News

Legislators share views on tough session

State Sen Cheryl Pflug, center, discusses legislative priorities with State Reps. Glenn Anderson, left, and Jay Rodne, right. The three officials answered questions at a Snoqualmie Valley Chamber of Commerce session wrap-up on Friday, May 15.  - Seth Truscott / Snoqualmie Valley Record
State Sen Cheryl Pflug, center, discusses legislative priorities with State Reps. Glenn Anderson, left, and Jay Rodne, right. The three officials answered questions at a Snoqualmie Valley Chamber of Commerce session wrap-up on Friday, May 15.
— image credit: Seth Truscott / Snoqualmie Valley Record

Snoqualmie Valley state legislators Cheryl Pflug, Jay Rodne and Glenn Anderson shared their experiences from the recent legislative session during a wrap-up visit to the Snoqualmie Valley Chamber Commerce.

Reps. Rodne and Anderson and State Sen. Pflug took questions from Chamber government affairs committee head Steve Walter, Snoqualmie Valley Record Publisher William Shaw and Issaquah Press/Sno Valley Star Publisher Debbie Berto at a chamber event Friday, May 15, at the Snoqualmie Ridge TPC.

There were few positive notes or structural reforms in a dismal, budget-slashing session, legislators said.

The state will likely have a budget deficit next year and will need to make education a priority, Anderson said. Education is the paramount duty of Washington, under the state constitution.

“Everything else is inferior to what you do with K-12,” he said. “I don’t believe we should cut that money.”

“We’ve never had a priorities approach to our budget process,” Rodne said. Now, Washington is dealing with the impacts of a dysfunctional budget, he added.

Rodne weighed in on the plan for tolling on the State Route 520 bridge over Lake Washington. Projected tolls of $5 and up aren’t dedicated solely to 520 bridge construction, and could drive commuters over to the Interstate 90 bridge.

“I-90 is going to be a parking lot,” he predicted.

Washington will face long-term challenges due to cuts in state pension funding.

“It’s become a habit of not funding the state pension fund,” Anderson said.

A $450 million shortfall for the state pension fund will end up costing the state $1 billion over the next 10 years, he said.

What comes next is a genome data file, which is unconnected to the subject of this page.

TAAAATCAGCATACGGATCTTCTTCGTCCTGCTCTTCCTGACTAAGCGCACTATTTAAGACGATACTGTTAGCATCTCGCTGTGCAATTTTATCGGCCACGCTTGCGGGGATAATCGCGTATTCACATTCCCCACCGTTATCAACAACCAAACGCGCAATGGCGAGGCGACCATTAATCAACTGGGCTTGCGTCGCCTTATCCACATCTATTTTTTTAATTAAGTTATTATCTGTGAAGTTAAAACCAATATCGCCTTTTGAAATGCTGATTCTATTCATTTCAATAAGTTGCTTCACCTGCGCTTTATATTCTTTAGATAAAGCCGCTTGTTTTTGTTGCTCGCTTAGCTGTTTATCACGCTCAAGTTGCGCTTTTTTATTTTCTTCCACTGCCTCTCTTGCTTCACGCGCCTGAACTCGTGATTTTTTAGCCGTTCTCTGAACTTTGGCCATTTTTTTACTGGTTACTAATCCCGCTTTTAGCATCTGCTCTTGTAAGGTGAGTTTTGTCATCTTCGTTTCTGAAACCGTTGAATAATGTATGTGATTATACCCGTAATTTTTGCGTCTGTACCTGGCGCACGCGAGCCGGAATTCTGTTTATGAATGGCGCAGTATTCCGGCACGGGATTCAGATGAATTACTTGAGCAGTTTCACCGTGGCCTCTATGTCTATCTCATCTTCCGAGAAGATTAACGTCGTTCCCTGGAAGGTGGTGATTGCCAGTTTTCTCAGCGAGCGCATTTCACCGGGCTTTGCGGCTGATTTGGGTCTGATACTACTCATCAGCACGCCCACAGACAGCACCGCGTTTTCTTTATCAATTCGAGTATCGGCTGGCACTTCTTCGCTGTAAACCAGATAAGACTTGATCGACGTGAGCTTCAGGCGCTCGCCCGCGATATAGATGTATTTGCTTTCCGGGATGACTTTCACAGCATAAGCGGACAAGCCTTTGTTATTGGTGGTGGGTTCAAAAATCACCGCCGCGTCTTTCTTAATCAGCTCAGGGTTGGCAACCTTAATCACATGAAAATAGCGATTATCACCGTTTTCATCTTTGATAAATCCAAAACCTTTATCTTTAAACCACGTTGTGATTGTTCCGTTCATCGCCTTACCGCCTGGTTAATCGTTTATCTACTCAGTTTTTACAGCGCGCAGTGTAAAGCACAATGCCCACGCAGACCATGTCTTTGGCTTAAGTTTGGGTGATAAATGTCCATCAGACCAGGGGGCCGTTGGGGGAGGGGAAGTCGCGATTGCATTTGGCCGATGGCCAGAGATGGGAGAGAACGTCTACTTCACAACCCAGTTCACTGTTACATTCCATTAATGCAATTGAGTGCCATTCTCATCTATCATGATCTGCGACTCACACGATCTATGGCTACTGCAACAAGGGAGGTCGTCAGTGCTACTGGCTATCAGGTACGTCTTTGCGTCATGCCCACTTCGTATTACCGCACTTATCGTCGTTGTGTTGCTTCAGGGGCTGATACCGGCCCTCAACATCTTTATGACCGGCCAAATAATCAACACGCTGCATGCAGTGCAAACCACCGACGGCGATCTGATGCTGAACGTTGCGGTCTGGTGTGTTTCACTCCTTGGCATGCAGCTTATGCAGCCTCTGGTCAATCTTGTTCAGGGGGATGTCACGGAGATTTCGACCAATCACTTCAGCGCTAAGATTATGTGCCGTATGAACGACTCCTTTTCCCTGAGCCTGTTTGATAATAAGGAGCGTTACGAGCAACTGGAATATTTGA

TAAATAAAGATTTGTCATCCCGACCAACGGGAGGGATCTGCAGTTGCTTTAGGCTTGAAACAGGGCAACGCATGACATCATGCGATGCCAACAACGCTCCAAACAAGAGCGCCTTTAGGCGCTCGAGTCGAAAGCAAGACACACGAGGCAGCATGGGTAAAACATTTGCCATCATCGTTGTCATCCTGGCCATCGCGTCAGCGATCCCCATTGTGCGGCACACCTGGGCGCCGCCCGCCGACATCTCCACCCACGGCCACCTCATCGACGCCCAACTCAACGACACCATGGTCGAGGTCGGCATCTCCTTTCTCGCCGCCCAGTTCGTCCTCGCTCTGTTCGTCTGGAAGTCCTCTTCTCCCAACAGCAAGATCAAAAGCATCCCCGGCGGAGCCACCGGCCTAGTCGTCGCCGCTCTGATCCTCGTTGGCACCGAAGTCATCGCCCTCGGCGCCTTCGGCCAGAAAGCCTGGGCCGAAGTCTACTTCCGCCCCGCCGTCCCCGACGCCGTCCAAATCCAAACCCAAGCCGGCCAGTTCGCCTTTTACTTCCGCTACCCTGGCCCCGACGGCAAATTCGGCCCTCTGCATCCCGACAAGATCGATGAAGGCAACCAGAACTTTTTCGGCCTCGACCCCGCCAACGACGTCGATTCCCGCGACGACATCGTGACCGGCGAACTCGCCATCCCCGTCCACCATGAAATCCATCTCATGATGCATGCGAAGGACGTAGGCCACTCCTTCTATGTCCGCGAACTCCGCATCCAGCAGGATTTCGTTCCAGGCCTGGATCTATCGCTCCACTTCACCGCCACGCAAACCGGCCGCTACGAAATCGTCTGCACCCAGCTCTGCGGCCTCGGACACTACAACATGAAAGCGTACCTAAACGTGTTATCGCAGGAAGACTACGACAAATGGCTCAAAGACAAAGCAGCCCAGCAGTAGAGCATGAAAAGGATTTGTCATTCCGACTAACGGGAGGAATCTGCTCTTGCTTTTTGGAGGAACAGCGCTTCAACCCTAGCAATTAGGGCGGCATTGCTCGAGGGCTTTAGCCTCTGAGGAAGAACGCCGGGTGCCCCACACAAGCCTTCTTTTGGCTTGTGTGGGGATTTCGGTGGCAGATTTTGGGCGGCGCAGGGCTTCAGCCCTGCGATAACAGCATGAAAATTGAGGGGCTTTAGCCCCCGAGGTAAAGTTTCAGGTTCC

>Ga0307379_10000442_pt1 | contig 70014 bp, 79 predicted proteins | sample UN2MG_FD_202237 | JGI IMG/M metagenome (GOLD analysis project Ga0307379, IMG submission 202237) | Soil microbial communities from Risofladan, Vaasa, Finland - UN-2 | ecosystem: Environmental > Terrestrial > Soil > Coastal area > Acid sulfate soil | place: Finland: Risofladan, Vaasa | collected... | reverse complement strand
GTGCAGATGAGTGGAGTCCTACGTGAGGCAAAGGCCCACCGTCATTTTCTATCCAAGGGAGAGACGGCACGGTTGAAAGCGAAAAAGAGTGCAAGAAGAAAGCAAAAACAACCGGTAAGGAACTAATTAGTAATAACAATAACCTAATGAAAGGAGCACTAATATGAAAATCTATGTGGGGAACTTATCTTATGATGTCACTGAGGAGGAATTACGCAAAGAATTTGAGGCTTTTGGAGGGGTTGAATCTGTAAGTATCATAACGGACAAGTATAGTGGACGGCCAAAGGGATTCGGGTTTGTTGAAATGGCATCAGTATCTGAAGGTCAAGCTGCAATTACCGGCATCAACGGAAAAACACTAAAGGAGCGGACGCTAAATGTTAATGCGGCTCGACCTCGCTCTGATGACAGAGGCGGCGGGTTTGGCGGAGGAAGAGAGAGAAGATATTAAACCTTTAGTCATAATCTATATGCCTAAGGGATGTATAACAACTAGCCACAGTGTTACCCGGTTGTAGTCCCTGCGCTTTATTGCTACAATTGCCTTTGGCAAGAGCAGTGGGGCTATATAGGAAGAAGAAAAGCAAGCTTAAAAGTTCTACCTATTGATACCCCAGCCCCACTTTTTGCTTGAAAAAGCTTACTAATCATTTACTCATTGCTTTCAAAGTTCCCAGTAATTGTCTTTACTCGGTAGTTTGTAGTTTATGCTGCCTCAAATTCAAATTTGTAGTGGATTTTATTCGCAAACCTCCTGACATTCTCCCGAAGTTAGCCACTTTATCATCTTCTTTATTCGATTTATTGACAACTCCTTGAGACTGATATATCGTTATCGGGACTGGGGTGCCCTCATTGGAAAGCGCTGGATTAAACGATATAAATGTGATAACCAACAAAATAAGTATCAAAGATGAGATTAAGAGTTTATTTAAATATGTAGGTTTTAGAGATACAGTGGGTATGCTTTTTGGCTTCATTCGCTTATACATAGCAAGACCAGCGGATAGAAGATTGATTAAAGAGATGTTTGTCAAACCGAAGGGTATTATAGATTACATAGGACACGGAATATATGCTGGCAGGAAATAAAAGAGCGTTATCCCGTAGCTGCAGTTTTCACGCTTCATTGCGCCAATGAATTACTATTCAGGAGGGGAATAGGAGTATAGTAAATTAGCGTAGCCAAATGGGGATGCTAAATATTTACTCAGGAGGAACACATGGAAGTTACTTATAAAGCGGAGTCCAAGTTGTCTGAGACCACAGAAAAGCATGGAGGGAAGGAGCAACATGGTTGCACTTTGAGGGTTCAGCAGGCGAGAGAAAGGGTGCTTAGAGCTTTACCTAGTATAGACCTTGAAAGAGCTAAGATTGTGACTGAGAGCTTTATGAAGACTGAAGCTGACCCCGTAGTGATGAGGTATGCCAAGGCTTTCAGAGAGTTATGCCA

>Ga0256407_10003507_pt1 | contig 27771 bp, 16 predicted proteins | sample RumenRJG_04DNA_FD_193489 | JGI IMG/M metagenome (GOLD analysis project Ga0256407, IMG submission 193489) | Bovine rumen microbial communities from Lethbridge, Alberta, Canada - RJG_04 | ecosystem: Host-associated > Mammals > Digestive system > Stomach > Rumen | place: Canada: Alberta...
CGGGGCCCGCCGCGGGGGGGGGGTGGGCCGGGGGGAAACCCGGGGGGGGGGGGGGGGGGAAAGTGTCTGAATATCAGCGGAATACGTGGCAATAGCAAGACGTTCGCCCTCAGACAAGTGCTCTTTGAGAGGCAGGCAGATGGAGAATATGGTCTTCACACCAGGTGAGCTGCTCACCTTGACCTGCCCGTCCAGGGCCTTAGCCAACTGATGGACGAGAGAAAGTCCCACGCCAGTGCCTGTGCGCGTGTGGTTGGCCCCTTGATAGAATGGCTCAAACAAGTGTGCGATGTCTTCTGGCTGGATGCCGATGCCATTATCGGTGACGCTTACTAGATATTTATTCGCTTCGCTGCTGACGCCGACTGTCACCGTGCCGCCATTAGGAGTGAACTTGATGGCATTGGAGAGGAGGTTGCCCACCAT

Pflug said that a $15 a month benefit cut from state employees’ paychecks would have eliminated some health care program cuts.

Instead, she said, the state spent another $100 million on employees.

Rodne suggested some privatization of the state Labor and Industries Department, and called on the state to privatize liquor sales, too.

“In today’s day and age, the state should get out of the liquor business,” he said.

Rodne described his high note in the past session, a new bill designed to prevent concussion injuries in school sports. His bill removes any child suspected of suffering concussion from a game until cleared by a health professional. The bill is the first of its kind in the country, and was spurred by a traumatic brain injury to a Maple Valley football player.

Pflug touted a new bill that helps protect the tax status of farm properties.

Discussing newly passed tourism promotion legislation, Anderson said he supports efforts by the community to organize attractions for tourists.

“You want to be the first stop” for urban residents seeking recreation,” he told the chamber. “People will be looking for something in their backyard.”

We encourage an open exchange of ideas on this story's topic, but we ask you to follow our guidelines for respecting community standards. Personal attacks, inappropriate language, and off-topic comments may be removed, and comment privileges revoked, per our Terms of Use. Please see our FAQ if you have questions or concerns about using Facebook to comment.
blog comments powered by Disqus

Read the Nov 19
Green Edition

Browse the print edition page by page, including stories and ads.

Browse the archives.